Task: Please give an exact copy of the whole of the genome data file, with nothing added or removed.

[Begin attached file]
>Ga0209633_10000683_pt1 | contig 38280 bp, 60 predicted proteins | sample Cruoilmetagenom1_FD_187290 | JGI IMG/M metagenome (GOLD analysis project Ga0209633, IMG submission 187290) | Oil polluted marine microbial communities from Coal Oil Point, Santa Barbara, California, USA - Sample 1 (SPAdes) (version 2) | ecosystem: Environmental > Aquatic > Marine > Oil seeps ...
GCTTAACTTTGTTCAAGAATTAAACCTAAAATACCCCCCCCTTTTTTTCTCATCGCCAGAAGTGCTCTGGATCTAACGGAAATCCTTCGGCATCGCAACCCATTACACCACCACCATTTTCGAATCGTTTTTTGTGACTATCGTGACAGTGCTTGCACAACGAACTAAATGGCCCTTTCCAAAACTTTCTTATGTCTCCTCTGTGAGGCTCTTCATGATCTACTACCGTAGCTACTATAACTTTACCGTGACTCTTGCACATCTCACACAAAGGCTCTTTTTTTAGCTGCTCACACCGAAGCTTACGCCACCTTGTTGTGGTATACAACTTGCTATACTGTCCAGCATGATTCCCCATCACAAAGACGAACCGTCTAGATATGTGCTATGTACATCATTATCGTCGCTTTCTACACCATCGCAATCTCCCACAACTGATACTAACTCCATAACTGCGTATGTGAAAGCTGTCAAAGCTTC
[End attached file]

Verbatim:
>Ga0209633_10000683_pt1 | contig 38280 bp, 60 predicted proteins | sample Cruoilmetagenom1_FD_187290 | JGI IMG/M metagenome (GOLD analysis project Ga0209633, IMG submission 187290) | Oil polluted marine microbial communities from Coal Oil Point, Santa Barbara, California, USA - Sample 1 (SPAdes) (version 2) | ecosystem: Environmental > Aquatic > Marine > Oil seeps ...
GCTTAACTTTGTTCAAGAATTAAACCTAAAATACCCCCCCCTTTTTTTCTCATCGCCAGAAGTGCTCTGGATCTAACGGAAATCCTTCGGCATCGCAACCCATTACACCACCACCATTTTCGAATCGTTTTTTGTGACTATCGTGACAGTGCTTGCACAACGAACTAAATGGCCCTTTCCAAAACTTTCTTATGTCTCCTCTGTGAGGCTCTTCATGATCTACTACCGTAGCTACTATAACTTTACCGTGACTCTTGCACATCTCACACAAAGGCTCTTTTTTTAGCTGCTCACACCGAAGCTTACGCCACCTTGTTGTGGTATACAACTTGCTATACTGTCCAGCATGATTCCCCATCACAAAGACGAACCGTCTAGATATGTGCTATGTACATCATTATCGTCGCTTTCTACACCATCGCAATCTCCCACAACTGATACTAACTCCATAACTGCGTATGTGAAAGCTGTCAAAGCTTC